Government Agency Caves in to Johns Hopkins pressure
July 21, 2001
In its July 19 letter to Johns Hopkins, the Office of Human Research Protection (OHRP) outlined serious violations beyond those in the experiment that killed a healthy volunteer. Those violations raised concerns about the safety of ALL human subjects currently in clinical trials at Johns Hopkins University (JHU). OHRP found that research protocols had not been properly evaluated for safety by the institutional review board prior to its rubber stamp approval process.
If the Government agency (OHRP) succumbs overnight to pressure from the biomedical research lobby, then the agency's lack of resolve will jeopardize the safety of ALL human subjects everywhere. Its mixed signal to the research community will be interpreted as a green light for others to disregard safety requirements when they conflict with expediency or commercial interests. The agency will be viewed as delivering empty threats of no real consequence to violating institutions. The only adverse consequences are borne by the human beings who are victimized in unsafe experiments, and the families that mourn them. If this is an about face by OHRP, it demonstrates how Government agencies-- whose mandate is to protect individual citizens--can be persuaded overnight to act against the public interest.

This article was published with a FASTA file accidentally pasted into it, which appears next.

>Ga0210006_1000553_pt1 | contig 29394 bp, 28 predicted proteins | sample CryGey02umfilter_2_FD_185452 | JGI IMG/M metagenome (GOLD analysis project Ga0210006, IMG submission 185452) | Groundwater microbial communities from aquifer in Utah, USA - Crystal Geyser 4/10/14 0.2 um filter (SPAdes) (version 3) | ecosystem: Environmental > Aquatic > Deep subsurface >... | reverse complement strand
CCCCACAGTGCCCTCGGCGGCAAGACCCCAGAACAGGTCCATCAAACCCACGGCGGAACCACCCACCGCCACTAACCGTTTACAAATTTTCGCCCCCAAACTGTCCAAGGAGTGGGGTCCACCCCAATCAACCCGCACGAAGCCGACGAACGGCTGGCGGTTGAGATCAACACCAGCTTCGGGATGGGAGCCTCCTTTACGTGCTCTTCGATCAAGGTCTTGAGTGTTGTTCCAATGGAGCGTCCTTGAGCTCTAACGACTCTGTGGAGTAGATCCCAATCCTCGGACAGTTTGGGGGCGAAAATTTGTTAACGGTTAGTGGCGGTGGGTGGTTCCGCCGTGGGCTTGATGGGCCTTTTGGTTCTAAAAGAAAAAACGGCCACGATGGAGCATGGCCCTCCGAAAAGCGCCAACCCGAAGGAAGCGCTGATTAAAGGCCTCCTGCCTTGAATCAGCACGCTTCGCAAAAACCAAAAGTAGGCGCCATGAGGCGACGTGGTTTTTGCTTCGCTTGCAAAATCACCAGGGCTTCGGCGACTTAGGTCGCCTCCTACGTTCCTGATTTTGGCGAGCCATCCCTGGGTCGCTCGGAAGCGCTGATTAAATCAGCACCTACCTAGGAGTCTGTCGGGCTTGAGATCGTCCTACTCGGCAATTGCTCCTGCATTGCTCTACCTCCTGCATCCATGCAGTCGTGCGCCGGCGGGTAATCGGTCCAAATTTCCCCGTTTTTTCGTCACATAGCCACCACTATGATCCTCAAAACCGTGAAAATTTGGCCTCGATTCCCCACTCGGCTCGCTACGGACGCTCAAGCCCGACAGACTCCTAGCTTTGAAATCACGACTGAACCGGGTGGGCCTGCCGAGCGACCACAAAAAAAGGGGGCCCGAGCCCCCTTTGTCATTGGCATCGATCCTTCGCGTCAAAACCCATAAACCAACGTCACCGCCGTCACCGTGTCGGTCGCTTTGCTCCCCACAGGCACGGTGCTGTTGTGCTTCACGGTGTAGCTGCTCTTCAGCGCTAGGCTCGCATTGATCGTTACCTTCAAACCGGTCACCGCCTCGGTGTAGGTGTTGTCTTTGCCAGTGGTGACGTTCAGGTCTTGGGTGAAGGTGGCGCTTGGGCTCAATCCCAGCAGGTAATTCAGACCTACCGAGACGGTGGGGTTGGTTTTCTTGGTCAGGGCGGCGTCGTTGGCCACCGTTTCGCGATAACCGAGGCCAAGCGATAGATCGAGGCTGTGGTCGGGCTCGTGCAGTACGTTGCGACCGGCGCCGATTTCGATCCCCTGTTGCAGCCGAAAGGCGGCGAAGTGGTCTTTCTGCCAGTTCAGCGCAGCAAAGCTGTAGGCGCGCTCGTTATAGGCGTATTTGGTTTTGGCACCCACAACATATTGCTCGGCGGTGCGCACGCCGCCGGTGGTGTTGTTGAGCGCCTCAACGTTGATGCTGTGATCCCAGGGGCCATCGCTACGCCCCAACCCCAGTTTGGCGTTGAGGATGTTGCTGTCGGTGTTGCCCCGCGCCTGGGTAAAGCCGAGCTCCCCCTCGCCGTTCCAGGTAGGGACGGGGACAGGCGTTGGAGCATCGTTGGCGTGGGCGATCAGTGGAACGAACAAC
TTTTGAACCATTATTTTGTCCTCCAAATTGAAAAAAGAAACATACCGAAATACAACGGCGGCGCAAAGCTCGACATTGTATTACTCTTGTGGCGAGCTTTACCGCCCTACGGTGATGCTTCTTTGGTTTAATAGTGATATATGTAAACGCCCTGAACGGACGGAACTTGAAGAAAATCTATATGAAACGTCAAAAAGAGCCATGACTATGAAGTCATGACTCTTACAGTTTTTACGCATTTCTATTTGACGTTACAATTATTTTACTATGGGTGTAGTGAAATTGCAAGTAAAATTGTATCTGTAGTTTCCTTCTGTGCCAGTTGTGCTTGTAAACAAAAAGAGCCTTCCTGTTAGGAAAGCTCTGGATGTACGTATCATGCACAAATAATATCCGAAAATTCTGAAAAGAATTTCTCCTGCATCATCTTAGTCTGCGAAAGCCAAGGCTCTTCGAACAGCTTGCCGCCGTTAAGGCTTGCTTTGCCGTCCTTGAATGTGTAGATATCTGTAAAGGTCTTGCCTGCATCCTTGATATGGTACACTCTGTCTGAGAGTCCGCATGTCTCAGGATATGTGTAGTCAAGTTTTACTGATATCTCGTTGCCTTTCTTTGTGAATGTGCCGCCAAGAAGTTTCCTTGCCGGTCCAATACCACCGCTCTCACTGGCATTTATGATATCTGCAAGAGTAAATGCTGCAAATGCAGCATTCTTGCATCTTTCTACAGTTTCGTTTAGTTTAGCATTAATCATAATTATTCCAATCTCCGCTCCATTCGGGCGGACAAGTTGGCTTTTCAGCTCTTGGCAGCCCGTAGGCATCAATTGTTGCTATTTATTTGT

The issue is not about a vote of conscience, but about a powerful special interest group using bullying tactics to extract Government waivers (pardons) when found violating human protection regulations that resulted in preventable death.
Agency To Hasten Hopkins Review
University Allowed To Continue Studies
By Susan Levine
Washington Post Staff Writer
Saturday, July 21, 2001; Page B01
Johns Hopkins University officials said yesterday that the government agency responsible for suspending the school's federally funded medical trials with human subjects had agreed to "very rapidly expedite" its review of proposed corrective action so that all research can resume as quickly as possible.